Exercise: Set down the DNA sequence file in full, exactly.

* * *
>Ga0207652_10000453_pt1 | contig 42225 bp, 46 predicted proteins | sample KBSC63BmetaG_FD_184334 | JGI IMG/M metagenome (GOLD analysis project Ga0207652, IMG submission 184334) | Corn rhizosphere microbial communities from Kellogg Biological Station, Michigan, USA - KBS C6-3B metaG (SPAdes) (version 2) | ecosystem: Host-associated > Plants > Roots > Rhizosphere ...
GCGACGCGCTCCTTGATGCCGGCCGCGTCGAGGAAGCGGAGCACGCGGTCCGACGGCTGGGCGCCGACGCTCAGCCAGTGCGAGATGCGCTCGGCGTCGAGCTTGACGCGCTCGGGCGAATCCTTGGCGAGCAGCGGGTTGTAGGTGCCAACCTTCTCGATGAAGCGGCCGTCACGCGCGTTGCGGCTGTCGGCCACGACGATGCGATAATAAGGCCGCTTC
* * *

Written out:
>Ga0207652_10000453_pt1 | contig 42225 bp, 46 predicted proteins | sample KBSC63BmetaG_FD_184334 | JGI IMG/M metagenome (GOLD analysis project Ga0207652, IMG submission 184334) | Corn rhizosphere microbial communities from Kellogg Biological Station, Michigan, USA - KBS C6-3B metaG (SPAdes) (version 2) | ecosystem: Host-associated > Plants > Roots > Rhizosphere ...
GCGACGCGCTCCTTGATGCCGGCCGCGTCGAGGAAGCGGAGCACGCGGTCCGACGGCTGGGCGCCGACGCTCAGCCAGTGCGAGATGCGCTCGGCGTCGAGCTTGACGCGCTCGGGCGAATCCTTGGCGAGCAGCGGGTTGTAGGTGCCAACCTTCTCGATGAAGCGGCCGTCACGCGCGTTGCGGCTGTCGGCCACGACGATGCGATAATAAGGCCGCTTC